• Beta-blockers Beta-blockers Drugs that bind to but do not activate beta-adrenergic receptors thereby blocking the actions of beta-adrenergic agonists. Adrenergic beta-antagonists are used for treatment of hypertension, cardiac arrhythmias, angina pectoris, glaucoma, migraine headaches, and anxiety. Class 2 Antiarrhythmic Drugs (Beta Blockers)
    • Levodopa Levodopa The naturally occurring form of dihydroxyphenylalanine and the immediate precursor of dopamine. Unlike dopamine itself, it can be taken orally and crosses the blood-brain barrier. It is rapidly taken up by dopaminergic neurons and converted to dopamine. It is used for the treatment of parkinsonian disorders and is usually given with agents that inhibit its conversion to dopamine outside of the central nervous system. Parkinson’s Disease Drugs

Imaging

  • Contrast-enhanced CT:
  • MRI:
    • Alternative test
    • 1st test in children and pregnant women
  • Iodine Iodine A nonmetallic element of the halogen group that is represented by the atomic symbol I, atomic number 53, and atomic weight of 126. 90. It is a nutritionally essential element, especially important in thyroid hormone synthesis. In solution, it has anti-infective properties and is used topically. Thyroid Hormones metaiodobenzylguanidine (MIBG) scintigraphy Scintigraphy Sjögren’s Syndrome
    • Radioactive iodine Iodine A nonmetallic element of the halogen group that is represented by the atomic symbol I, atomic number 53, and atomic weight of 126. 90. It is a nutritionally essential element, especially important in thyroid hormone synthesis. In solution, it has anti-infective properties and is used topically. Thyroid Hormones taken by adrenergic tissues similar to norepinephrine Norepinephrine Precursor of epinephrine that is secreted by the adrenal medulla and is a widespread central and autonomic neurotransmitter. Norepinephrine is the principal transmitter of most postganglionic sympathetic fibers, and of the diffuse projection system in the brain that arises from the locus ceruleus. Receptors and Neurotransmitters of the CNS
    • Can detect multiple tumors or tumors not visualized on CT or MRI
  • Image-guided biopsy Biopsy Removal and pathologic examination of specimens from the living body. Ewing Sarcoma: contraindicated as it may precipitate catecholamine release Release Release of a virus from the host cell following virus assembly and maturation. Egress can occur by host cell lysis, exocytosis, or budding through the plasma membrane. Virology and severe hypertensive crisis Hypertensive Crisis Oxazolidinones

Related videos

Management

Surgery

  • Only definitive treatment
  • Laparoscopic adrenalectomy Adrenalectomy Excision of one or both adrenal glands. Cushing Syndrome is the standard of care Standard of care The minimum acceptable patient care, based on statutes, court decisions, policies, or professional guidelines. Malpractice for adrenal pheochromocytoma.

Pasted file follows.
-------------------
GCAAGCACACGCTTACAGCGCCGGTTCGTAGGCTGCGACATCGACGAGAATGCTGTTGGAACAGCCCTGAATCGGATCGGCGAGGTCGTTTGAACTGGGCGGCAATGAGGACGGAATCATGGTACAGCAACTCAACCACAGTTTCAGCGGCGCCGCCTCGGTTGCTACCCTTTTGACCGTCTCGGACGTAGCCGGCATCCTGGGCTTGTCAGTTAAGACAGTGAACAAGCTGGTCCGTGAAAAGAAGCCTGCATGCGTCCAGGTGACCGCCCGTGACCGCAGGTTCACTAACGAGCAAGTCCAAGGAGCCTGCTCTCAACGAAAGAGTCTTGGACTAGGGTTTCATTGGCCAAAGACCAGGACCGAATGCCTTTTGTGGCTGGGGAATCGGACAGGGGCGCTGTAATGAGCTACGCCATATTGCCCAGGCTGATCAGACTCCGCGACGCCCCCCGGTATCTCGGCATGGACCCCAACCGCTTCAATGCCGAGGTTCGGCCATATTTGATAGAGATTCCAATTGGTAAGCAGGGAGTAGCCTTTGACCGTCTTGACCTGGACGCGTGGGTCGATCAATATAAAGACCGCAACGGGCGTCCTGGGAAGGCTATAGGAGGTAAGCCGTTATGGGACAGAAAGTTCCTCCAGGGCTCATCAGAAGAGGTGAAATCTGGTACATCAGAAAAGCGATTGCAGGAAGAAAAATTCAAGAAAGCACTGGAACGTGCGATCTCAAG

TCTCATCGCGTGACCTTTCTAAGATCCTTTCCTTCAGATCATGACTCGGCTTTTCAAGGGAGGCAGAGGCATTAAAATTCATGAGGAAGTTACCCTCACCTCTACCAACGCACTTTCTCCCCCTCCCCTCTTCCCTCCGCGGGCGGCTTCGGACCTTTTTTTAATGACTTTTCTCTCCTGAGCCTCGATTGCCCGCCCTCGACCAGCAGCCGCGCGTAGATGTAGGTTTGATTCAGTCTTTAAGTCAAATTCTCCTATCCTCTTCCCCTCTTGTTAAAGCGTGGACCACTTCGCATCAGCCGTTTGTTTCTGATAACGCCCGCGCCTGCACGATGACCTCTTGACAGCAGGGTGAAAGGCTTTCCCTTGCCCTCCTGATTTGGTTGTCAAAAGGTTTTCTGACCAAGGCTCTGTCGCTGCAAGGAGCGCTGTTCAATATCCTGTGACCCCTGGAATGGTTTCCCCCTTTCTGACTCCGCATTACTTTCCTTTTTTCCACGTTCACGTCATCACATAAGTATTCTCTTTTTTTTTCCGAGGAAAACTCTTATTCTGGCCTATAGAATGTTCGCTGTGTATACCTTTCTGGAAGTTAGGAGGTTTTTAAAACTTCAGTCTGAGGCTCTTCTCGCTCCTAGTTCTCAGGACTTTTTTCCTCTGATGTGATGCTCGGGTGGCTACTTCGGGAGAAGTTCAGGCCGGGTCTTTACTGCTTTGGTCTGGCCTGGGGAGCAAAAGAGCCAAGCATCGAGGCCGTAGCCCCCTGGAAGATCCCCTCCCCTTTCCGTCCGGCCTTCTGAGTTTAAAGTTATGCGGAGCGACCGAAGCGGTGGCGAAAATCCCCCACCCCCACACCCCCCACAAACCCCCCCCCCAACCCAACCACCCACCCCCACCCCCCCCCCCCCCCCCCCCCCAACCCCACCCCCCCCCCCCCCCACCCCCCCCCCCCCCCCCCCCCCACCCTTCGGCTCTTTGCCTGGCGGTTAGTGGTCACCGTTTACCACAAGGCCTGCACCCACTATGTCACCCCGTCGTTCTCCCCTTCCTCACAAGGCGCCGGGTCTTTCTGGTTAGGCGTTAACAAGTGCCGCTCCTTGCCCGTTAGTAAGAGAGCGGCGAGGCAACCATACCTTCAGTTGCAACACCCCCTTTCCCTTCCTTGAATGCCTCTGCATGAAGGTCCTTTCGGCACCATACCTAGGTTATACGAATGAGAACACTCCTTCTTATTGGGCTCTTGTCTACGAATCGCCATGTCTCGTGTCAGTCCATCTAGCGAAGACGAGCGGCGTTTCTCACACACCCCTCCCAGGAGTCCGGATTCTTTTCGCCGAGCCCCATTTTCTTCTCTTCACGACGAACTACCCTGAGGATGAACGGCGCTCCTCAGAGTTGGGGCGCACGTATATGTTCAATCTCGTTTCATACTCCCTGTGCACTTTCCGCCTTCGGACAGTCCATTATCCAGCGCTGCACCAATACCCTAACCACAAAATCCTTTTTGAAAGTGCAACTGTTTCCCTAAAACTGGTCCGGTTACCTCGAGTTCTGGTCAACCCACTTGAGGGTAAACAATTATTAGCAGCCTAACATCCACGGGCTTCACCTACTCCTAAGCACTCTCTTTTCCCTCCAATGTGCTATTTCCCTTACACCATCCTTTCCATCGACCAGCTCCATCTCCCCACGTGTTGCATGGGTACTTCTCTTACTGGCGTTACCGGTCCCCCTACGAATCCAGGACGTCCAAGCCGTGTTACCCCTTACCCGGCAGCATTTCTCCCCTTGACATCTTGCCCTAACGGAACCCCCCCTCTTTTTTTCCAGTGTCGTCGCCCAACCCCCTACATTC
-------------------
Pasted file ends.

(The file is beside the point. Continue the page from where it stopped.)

• Bilateral partial adrenalectomy Adrenalectomy Excision of one or both adrenal glands. Cushing Syndrome or cortical-sparing adrenalectomy Adrenalectomy Excision of one or both adrenal glands. Cushing Syndrome should be performed for bilateral lesions.
  • Total bilateral adrenalectomy Adrenalectomy Excision of one or both adrenal glands. Cushing Syndrome often considered in MEN2 because of high recurrence risk
  • Laparoscopic resection also feasible for some abdominal paragangliomas
  • Open resections reserved for large, difficult to access, or locally invasive tumors

Preoperative preparation

  • Goals:
    • Control hypertension Hypertension Hypertension, or high blood pressure, is a common disease that manifests as elevated systemic arterial pressures. Hypertension is most often asymptomatic and is found incidentally as part of a routine physical examination or during triage for an unrelated medical encounter. Hypertension and tachycardia Tachycardia Abnormally rapid heartbeat, usually with a heart rate above 100 beats per minute for adults. Tachycardia accompanied by disturbance in the cardiac depolarization (cardiac arrhythmia) is called tachyarrhythmia. Sepsis in Children to prevent hypertensive crisis Hypertensive Crisis Oxazolidinones.
    • Volume expansion with IV fluids IV fluids Intravenous fluids are one of the most common interventions administered in medicine to approximate physiologic bodily fluids. Intravenous fluids are divided into 2 categories: crystalloid and colloid solutions. Intravenous fluids have a wide variety of indications, including intravascular volume expansion, electrolyte manipulation, and maintenance fluids. Intravenous Fluids
  • α-adrenergic blockade:
    • Started at least 7 days preoperatively
    • Preferred drug: phenoxybenzamine Phenoxybenzamine An alpha-adrenergic antagonist with long duration of action. It has been used to treat hypertension and as a peripheral vasodilator. Antiadrenergic Drugs, but other α-adrenergic receptor Receptor Receptors are proteins located either on the surface of or within a cell that can bind to signaling molecules known as ligands (e.g., hormones) and cause some type of response within the cell. Receptors blockers can be used
    • Goal: seated blood pressure < 120/80 mm MM Multiple myeloma (MM) is a malignant condition of plasma cells (activated B lymphocytes) primarily seen in the elderly. Monoclonal proliferation of plasma cells results in cytokine-driven osteoclastic activity and excessive secretion of IgG antibodies. Multiple Myeloma Hg with standing systolic pressure > 90
  • High-sodium diet:
    • Started on 2nd–3rd day of α-blockade